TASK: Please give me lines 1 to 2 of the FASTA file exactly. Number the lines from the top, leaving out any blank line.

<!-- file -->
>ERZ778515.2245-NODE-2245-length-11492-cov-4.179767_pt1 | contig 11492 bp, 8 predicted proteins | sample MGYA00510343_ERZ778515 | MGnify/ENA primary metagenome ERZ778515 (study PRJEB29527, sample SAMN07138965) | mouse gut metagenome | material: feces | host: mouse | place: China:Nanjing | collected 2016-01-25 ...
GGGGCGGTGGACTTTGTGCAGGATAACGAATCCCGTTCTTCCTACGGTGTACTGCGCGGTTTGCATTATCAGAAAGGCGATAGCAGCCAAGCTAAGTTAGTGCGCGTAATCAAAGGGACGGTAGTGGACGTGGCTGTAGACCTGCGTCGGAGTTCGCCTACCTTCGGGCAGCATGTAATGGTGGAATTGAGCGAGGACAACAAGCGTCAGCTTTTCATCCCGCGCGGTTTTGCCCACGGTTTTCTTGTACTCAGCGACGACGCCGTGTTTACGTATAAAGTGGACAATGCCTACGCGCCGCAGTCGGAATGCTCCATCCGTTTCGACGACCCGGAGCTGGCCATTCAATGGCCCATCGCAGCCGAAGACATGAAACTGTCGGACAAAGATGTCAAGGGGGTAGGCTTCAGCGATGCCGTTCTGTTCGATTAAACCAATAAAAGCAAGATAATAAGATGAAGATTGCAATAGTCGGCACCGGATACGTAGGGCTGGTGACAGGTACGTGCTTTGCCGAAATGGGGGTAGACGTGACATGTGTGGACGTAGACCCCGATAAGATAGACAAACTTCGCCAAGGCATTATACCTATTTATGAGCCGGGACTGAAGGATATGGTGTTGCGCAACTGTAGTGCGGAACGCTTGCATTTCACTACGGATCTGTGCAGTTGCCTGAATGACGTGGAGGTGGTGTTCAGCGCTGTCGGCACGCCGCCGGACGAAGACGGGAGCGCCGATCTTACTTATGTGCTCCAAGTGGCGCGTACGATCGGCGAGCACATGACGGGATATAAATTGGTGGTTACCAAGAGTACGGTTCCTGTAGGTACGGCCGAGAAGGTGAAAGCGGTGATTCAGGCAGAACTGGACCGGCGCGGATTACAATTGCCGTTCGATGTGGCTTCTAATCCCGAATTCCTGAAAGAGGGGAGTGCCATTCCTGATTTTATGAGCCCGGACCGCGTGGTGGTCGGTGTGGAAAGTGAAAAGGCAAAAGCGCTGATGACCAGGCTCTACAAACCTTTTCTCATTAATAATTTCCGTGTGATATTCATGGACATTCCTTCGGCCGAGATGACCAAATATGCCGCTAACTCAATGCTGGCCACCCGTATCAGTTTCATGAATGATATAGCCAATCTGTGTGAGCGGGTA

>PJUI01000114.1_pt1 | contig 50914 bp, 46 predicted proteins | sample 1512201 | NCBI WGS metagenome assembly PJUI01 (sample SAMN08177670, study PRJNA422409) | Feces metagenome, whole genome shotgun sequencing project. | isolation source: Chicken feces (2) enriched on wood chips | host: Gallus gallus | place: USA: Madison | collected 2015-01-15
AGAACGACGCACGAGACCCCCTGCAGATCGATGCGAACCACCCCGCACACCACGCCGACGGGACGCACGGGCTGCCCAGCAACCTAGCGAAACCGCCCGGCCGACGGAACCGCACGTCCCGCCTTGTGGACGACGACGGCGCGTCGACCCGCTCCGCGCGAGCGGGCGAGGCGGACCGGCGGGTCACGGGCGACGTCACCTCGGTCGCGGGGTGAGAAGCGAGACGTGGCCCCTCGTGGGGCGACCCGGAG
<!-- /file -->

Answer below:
>ERZ778515.2245-NODE-2245-length-11492-cov-4.179767_pt1 | contig 11492 bp, 8 predicted proteins | sample MGYA00510343_ERZ778515 | MGnify/ENA primary metagenome ERZ778515 (study PRJEB29527, sample SAMN07138965) | mouse gut metagenome | material: feces | host: mouse | place: China:Nanjing | collected 2016-01-25 ...
GGGGCGGTGGACTTTGTGCAGGATAACGAATCCCGTTCTTCCTACGGTGTACTGCGCGGTTTGCATTATCAGAAAGGCGATAGCAGCCAAGCTAAGTTAGTGCGCGTAATCAAAGGGACGGTAGTGGACGTGGCTGTAGACCTGCGTCGGAGTTCGCCTACCTTCGGGCAGCATGTAATGGTGGAATTGAGCGAGGACAACAAGCGTCAGCTTTTCATCCCGCGCGGTTTTGCCCACGGTTTTCTTGTACTCAGCGACGACGCCGTGTTTACGTATAAAGTGGACAATGCCTACGCGCCGCAGTCGGAATGCTCCATCCGTTTCGACGACCCGGAGCTGGCCATTCAATGGCCCATCGCAGCCGAAGACATGAAACTGTCGGACAAAGATGTCAAGGGGGTAGGCTTCAGCGATGCCGTTCTGTTCGATTAAACCAATAAAAGCAAGATAATAAGATGAAGATTGCAATAGTCGGCACCGGATACGTAGGGCTGGTGACAGGTACGTGCTTTGCCGAAATGGGGGTAGACGTGACATGTGTGGACGTAGACCCCGATAAGATAGACAAACTTCGCCAAGGCATTATACCTATTTATGAGCCGGGACTGAAGGATATGGTGTTGCGCAACTGTAGTGCGGAACGCTTGCATTTCACTACGGATCTGTGCAGTTGCCTGAATGACGTGGAGGTGGTGTTCAGCGCTGTCGGCACGCCGCCGGACGAAGACGGGAGCGCCGATCTTACTTATGTGCTCCAAGTGGCGCGTACGATCGGCGAGCACATGACGGGATATAAATTGGTGGTTACCAAGAGTACGGTTCCTGTAGGTACGGCCGAGAAGGTGAAAGCGGTGATTCAGGCAGAACTGGACCGGCGCGGATTACAATTGCCGTTCGATGTGGCTTCTAATCCCGAATTCCTGAAAGAGGGGAGTGCCATTCCTGATTTTATGAGCCCGGACCGCGTGGTGGTCGGTGTGGAAAGTGAAAAGGCAAAAGCGCTGATGACCAGGCTCTACAAACCTTTTCTCATTAATAATTTCCGTGTGATATTCATGGACATTCCTTCGGCCGAGATGACCAAATATGCCGCTAACTCAATGCTGGCCACCCGTATCAGTTTCATGAATGATATAGCCAATCTGTGTGAGCGGGTA